Induction of pulmonary fibrosis by cerium oxide nanoparticles.
Ma-JY; Mercer-RR; Barger-M; Schwegler-Berry-D; Scabilloni-J; Ma-JK; Castranova-V
Toxicol Appl Pharmacol 2012 Aug; 262(3):255-264
Cerium compounds have been used as a diesel engine catalyst to lower the mass of diesel exhaust particles, but are emitted as cerium oxide (CeO(2)) nanoparticles in the diesel exhaust. In a previous study, we have demonstrated a wide range of CeO(2)-induced lung responses including sustained pulmonary inflammation and cellular signaling that could lead to pulmonary fibrosis. In this study, we investigated the fibrogenic responses induced by CeO(2) in a rat model at various time points up to 84 days post-exposure. Male Sprague Dawley rats were exposed to CeO(2) by a single intratracheal instillation. Alveolar macrophages (AM) were isolated by bronchial alveolar lavage (BAL). AM-mediated cellular responses, osteopontin (OPN) and transform growth factor (TGF)-beta1 in the fibrotic process were investigated. The results showed that CeO(2) exposure significantly increased fibrotic cytokine TGF-beta1 and OPN production by AM above controls. The collagen degradation enzymes, metrix metalloproteinase (MMP)-2 and -9 and the tissue inhibitor of MMP were markedly increased in the BAL fluid at 1day- and subsequently declined at 28 days after exposure, but remained much higher than the controls. CeO(2) induced elevated phospholipids in BAL fluid and increased hydrooxyproline content in lung tissue in a dose- and time-dependent manner. Immunohistochemical analysis showed MMP-2, MMP-9 and MMP-10 expressions in fibrotic regions. Morphological analysis noted collagen fibers in the lungs exposed to a single dose of 3.5mg/kg CeO(2) and sacrificed at 28 days post-exposure. Collectively, our studies show that CeO(2) induced fibrotic lung injury in rats, suggesting it may cause potential health effects.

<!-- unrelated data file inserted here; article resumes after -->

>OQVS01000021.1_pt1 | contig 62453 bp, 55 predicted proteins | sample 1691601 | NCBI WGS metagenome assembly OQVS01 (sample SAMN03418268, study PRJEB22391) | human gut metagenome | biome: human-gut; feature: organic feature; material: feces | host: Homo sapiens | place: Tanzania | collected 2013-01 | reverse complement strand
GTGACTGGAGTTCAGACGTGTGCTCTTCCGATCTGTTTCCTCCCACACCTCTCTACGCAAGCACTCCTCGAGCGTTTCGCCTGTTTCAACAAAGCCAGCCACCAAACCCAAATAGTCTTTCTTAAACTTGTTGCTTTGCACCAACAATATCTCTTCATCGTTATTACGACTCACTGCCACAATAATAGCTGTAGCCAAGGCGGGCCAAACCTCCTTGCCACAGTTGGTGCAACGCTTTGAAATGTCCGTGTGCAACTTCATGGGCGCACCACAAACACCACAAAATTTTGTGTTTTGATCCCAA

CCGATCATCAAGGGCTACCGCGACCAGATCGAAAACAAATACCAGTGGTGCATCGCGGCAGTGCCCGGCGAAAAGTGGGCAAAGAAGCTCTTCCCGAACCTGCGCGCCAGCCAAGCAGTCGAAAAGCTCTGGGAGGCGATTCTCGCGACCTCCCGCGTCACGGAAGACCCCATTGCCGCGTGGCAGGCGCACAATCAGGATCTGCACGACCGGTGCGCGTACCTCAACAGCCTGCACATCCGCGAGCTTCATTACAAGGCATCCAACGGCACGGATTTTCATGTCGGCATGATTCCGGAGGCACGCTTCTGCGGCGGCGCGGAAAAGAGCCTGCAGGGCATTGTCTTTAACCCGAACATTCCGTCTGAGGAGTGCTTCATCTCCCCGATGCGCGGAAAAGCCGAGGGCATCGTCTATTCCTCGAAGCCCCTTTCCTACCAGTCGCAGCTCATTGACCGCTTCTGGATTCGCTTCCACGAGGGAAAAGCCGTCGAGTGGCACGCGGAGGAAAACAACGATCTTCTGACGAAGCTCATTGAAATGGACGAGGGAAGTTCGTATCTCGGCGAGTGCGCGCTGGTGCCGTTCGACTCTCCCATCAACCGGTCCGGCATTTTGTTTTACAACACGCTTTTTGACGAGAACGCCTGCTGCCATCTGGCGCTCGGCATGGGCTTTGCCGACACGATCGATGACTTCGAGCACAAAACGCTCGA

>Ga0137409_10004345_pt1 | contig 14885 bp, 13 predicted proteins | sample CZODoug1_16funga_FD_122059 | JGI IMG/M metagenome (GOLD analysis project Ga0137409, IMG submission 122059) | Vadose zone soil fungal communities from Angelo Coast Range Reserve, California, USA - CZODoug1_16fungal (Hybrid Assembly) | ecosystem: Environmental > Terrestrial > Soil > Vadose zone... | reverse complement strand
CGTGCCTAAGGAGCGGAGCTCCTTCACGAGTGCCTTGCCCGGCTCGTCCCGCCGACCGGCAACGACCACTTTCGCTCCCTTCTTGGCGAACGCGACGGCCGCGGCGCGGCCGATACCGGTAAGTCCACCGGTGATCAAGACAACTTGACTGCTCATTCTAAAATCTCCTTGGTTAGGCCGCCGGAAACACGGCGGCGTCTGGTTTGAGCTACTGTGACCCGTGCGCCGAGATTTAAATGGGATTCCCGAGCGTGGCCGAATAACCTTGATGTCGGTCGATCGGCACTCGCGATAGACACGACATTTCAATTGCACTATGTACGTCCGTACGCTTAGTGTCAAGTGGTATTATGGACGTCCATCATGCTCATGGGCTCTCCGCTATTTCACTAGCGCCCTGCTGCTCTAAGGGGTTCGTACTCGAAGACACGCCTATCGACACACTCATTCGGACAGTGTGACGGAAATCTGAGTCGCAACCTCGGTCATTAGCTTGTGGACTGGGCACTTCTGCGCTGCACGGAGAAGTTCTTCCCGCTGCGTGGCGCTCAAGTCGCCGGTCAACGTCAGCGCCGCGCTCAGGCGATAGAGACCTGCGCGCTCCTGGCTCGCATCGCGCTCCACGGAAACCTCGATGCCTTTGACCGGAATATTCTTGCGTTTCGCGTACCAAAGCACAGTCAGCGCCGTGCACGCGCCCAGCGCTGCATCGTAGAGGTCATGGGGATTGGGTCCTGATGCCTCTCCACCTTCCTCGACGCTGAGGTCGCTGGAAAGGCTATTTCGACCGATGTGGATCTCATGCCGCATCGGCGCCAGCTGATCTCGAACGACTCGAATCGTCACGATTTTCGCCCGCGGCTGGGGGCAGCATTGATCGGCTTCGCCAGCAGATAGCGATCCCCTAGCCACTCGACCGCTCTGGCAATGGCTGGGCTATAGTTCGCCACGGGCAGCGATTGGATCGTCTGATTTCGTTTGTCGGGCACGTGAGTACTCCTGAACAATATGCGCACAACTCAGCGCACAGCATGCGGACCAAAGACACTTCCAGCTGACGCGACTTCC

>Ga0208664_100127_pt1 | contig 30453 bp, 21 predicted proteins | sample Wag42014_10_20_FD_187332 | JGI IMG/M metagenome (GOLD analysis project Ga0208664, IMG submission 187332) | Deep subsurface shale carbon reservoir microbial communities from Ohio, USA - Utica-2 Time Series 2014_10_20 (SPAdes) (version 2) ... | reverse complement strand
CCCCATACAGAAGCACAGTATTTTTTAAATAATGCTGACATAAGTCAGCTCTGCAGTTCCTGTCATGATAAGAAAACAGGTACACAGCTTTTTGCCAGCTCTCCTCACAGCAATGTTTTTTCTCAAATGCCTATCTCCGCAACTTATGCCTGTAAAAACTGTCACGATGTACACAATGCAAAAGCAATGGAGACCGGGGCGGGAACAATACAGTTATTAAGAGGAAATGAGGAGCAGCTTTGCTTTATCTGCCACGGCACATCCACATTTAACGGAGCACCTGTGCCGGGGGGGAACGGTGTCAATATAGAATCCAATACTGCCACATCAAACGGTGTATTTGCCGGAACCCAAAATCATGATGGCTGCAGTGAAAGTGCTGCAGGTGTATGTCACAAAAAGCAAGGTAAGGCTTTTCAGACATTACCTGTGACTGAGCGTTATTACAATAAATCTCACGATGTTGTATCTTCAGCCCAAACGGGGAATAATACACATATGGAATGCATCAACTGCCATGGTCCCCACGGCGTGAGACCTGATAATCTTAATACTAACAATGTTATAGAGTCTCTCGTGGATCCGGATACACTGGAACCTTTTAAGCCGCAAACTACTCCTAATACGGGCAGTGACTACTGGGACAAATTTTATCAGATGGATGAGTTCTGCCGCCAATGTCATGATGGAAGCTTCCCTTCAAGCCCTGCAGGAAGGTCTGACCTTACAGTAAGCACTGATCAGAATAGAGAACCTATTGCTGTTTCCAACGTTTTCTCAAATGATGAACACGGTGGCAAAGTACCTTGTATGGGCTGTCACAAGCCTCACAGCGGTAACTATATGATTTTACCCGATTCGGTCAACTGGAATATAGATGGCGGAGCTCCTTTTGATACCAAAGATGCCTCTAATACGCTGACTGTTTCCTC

Nanotechnology; Cerium-compounds; Diesel-emissions; Diesel-exhausts; Respiratory-system-disorders; Pulmonary-system-disorders; Lung-disorders; Immune-reaction; Lung-fibrosis; Laboratory-animals; Laboratory-testing; Fibrogenicity; Fibrosis; Exposure-assessment; Alveolar-cells; Lung-tissue; Cellular-reactions; Cytochemistry; Metalloproteins; Phospholipids; Dose-response; Histochemical-analysis; Biological-effects;
Author Keywords: Cerium oxide; Nanoparticle; Pulmonary fibrosis; Metalloproteinases; Phospholipidosis
Jane Y. Ma, PPRB/HELD, NIOSH, 1095 Willowdale Road, Morgantown, WV 26505-2888, USA
Transportation, Warehousing and Utilities
Toxicology and Applied Pharmacology